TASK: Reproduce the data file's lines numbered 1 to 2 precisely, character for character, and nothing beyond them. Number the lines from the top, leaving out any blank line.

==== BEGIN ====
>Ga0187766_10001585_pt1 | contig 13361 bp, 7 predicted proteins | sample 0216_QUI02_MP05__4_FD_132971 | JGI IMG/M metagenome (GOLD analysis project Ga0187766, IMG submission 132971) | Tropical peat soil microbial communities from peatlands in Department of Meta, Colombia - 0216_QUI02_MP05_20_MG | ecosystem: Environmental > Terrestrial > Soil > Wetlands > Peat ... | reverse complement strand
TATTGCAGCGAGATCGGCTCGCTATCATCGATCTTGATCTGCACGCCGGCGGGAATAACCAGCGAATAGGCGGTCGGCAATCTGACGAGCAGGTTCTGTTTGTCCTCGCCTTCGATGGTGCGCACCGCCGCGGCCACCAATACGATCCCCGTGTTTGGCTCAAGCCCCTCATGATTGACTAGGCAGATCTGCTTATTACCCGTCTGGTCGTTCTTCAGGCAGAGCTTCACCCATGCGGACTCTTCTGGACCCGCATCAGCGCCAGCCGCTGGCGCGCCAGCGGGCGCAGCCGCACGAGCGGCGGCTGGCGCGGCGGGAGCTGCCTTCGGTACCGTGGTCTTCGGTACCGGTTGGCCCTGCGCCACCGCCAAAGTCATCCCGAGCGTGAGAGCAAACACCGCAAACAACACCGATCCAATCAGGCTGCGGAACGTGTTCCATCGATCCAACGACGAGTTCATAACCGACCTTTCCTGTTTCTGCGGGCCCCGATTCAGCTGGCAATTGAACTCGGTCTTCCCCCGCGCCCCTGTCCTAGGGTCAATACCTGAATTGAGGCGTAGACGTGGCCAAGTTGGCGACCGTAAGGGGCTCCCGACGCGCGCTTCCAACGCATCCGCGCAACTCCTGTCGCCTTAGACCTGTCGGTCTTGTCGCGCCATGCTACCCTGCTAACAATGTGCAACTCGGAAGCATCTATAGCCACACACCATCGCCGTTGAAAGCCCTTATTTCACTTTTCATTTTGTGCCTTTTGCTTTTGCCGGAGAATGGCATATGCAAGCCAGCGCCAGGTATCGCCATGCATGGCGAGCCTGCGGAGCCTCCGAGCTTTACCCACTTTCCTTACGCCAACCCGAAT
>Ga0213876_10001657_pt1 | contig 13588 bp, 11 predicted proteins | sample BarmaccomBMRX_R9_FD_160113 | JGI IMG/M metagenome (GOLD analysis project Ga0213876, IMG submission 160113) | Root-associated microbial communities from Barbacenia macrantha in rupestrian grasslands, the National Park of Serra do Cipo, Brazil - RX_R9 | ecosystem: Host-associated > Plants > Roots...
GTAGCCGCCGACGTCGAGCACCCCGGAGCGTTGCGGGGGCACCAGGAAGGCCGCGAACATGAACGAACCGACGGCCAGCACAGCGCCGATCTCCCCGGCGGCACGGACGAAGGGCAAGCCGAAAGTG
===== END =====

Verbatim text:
>Ga0187766_10001585_pt1 | contig 13361 bp, 7 predicted proteins | sample 0216_QUI02_MP05__4_FD_132971 | JGI IMG/M metagenome (GOLD analysis project Ga0187766, IMG submission 132971) | Tropical peat soil microbial communities from peatlands in Department of Meta, Colombia - 0216_QUI02_MP05_20_MG | ecosystem: Environmental > Terrestrial > Soil > Wetlands > Peat ... | reverse complement strand
TATTGCAGCGAGATCGGCTCGCTATCATCGATCTTGATCTGCACGCCGGCGGGAATAACCAGCGAATAGGCGGTCGGCAATCTGACGAGCAGGTTCTGTTTGTCCTCGCCTTCGATGGTGCGCACCGCCGCGGCCACCAATACGATCCCCGTGTTTGGCTCAAGCCCCTCATGATTGACTAGGCAGATCTGCTTATTACCCGTCTGGTCGTTCTTCAGGCAGAGCTTCACCCATGCGGACTCTTCTGGACCCGCATCAGCGCCAGCCGCTGGCGCGCCAGCGGGCGCAGCCGCACGAGCGGCGGCTGGCGCGGCGGGAGCTGCCTTCGGTACCGTGGTCTTCGGTACCGGTTGGCCCTGCGCCACCGCCAAAGTCATCCCGAGCGTGAGAGCAAACACCGCAAACAACACCGATCCAATCAGGCTGCGGAACGTGTTCCATCGATCCAACGACGAGTTCATAACCGACCTTTCCTGTTTCTGCGGGCCCCGATTCAGCTGGCAATTGAACTCGGTCTTCCCCCGCGCCCCTGTCCTAGGGTCAATACCTGAATTGAGGCGTAGACGTGGCCAAGTTGGCGACCGTAAGGGGCTCCCGACGCGCGCTTCCAACGCATCCGCGCAACTCCTGTCGCCTTAGACCTGTCGGTCTTGTCGCGCCATGCTACCCTGCTAACAATGTGCAACTCGGAAGCATCTATAGCCACACACCATCGCCGTTGAAAGCCCTTATTTCACTTTTCATTTTGTGCCTTTTGCTTTTGCCGGAGAATGGCATATGCAAGCCAGCGCCAGGTATCGCCATGCATGGCGAGCCTGCGGAGCCTCCGAGCTTTACCCACTTTCCTTACGCCAACCCGAAT